Hair Cutting Economics

By Craig Reger

“Inflation is when you pay fifteen dollars for the ten-dollar haircut you used to get for five dollars when you had hair”. Sam Ewing, author.

This quote could have applied to me over my 48 years of thinning hair, but it didn’t. On December 2, my mother retired after 50 years of cutting hair. She hung up her famous scissors much like when Usain Bolt hung up his track shoes earlier this year. Some women define trauma as a bad haircut, trauma for me will be when I have to pay for my next haircut. Free haircuts have come to an end. For all you stylists out there, send me your best offer, I am taking haircutting proposals. Their will have to be household budget cuts elsewhere to handle the future expense. Furthermore, how will I know all the family gossip and social dirt that I would get when under the scissors in the hair chair? Political operatives have been known to get more accurate polling data from the hair chair on a busy Saturday morning when all the older women would come in for a cut and color while gossiping and opining on local and national hot topics. The infamous OJ Simpson once was under my mother’s scissors in the 1970’s. Among other atrocities, bad tipper.

The microeconomics of a hair salon truly encapsulate the finite world of economics. One hair chair allows for a fixed amount of clients. Client volume can fluctuate on a day to day basis, but there is a client and income ceiling for one chair in one salon. Income growth doesn’t occur infinitely on a straight path upward, for many reasons, and the salon owner adjusts for these cyclical machinations. The same finite theory holds true for the U.S. economy and stock market. The owner of a salon has a claim on future cash-flows as does the stockholder of General Electric. Whereas, the GE shareholder has only a claim on future wealth in the form of dividends and potential stock price appreciation, the salon owner realizes daily cash-flow and wealth creation.  Each example of cash-flow claims has its own set of business risks. Jeff Immelt recently retired from the position as CEO of General Electric and the stock promptly dropped twelve dollars a share after the new CEO announced important structural changes to GE that reflect the true nature of the current business risks GE is facing. GE is a widely held company, but not by me. If you didn’t sell your GE stock before the CEO transition, some of the wealth you thought you had is now gone.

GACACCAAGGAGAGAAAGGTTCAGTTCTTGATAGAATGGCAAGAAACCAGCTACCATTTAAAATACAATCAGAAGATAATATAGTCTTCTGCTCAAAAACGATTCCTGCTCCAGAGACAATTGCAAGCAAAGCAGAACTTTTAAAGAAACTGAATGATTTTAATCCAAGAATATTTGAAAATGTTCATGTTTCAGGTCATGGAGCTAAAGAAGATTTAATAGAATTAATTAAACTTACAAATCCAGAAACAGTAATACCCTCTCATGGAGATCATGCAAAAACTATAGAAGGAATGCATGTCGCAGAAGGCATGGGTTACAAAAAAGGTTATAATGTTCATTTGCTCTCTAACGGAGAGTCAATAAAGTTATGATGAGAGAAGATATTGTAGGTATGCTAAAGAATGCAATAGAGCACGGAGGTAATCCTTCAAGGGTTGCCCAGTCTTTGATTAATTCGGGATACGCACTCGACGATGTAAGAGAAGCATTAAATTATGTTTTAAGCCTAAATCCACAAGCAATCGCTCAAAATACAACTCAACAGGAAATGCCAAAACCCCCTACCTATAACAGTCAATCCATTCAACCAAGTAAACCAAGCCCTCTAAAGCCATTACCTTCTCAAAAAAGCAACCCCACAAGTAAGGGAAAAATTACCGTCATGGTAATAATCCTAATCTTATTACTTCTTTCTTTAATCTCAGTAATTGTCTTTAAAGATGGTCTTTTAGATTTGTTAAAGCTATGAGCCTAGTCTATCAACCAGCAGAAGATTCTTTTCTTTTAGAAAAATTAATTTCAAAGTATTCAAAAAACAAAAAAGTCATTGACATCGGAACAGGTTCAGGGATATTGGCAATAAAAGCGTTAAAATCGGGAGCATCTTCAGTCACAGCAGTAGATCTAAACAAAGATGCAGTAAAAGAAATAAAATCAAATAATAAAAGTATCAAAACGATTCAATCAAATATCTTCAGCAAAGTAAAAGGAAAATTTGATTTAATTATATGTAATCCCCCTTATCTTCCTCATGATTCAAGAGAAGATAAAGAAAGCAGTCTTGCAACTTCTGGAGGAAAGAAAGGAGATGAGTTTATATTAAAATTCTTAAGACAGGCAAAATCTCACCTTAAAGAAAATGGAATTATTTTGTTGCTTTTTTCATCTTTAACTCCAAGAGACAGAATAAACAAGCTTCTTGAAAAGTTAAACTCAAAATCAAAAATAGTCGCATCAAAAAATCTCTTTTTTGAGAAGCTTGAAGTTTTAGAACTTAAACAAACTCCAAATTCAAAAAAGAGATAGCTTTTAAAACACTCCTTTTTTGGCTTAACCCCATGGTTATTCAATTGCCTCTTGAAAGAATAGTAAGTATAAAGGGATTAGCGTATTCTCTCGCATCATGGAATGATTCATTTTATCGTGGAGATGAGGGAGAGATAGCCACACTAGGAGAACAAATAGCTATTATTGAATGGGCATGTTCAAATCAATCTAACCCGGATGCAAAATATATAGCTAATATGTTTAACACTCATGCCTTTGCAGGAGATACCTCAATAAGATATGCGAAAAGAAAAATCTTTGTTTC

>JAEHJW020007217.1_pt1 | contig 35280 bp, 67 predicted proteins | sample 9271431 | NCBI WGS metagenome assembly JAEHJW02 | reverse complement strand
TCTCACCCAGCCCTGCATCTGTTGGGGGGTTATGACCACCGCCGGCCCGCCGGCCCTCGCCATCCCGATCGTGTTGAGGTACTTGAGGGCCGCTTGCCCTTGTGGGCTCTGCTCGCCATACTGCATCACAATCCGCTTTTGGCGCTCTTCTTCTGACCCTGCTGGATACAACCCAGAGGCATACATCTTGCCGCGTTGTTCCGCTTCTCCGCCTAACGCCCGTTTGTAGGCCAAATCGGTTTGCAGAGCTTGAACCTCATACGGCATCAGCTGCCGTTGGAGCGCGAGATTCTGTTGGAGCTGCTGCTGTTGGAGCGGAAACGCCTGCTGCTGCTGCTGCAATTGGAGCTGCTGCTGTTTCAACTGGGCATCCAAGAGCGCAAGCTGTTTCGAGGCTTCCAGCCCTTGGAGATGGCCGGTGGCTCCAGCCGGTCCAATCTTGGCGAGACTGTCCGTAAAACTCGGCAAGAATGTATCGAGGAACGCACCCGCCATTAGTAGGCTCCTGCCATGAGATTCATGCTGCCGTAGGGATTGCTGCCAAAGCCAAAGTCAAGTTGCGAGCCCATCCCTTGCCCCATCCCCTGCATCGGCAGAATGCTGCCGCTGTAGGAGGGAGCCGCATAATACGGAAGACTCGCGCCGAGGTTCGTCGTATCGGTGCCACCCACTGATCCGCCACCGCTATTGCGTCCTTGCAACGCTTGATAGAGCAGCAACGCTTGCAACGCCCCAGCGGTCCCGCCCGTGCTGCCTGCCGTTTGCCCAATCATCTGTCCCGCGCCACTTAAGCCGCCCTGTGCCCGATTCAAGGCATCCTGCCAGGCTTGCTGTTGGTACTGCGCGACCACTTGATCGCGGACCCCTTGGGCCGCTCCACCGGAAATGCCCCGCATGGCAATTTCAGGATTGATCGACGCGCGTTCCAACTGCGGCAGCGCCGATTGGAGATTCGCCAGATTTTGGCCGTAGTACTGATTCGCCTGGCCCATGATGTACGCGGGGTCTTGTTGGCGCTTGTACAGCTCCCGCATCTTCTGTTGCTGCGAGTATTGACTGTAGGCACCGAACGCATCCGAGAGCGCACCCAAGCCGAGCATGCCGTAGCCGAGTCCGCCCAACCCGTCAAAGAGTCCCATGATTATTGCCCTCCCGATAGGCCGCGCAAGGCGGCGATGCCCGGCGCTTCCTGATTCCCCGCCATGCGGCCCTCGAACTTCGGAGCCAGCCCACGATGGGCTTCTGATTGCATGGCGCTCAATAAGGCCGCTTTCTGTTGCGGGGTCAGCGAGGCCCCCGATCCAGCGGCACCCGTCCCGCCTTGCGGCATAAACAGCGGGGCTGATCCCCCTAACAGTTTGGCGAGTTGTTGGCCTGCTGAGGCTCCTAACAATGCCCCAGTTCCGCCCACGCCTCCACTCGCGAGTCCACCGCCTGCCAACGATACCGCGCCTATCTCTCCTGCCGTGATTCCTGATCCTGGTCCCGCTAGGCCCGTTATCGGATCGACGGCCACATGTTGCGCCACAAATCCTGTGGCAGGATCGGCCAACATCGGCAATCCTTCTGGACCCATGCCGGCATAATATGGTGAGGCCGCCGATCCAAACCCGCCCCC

There are obvious differences between Jeff Immelt and my mother. One is that my mother’s stock didn’t collapse once she retired, it actually went up.


Craig is a Registered Investment Advisor Principal at Leamington Capital Advisors.
Craig can be reached at for a free consultation.
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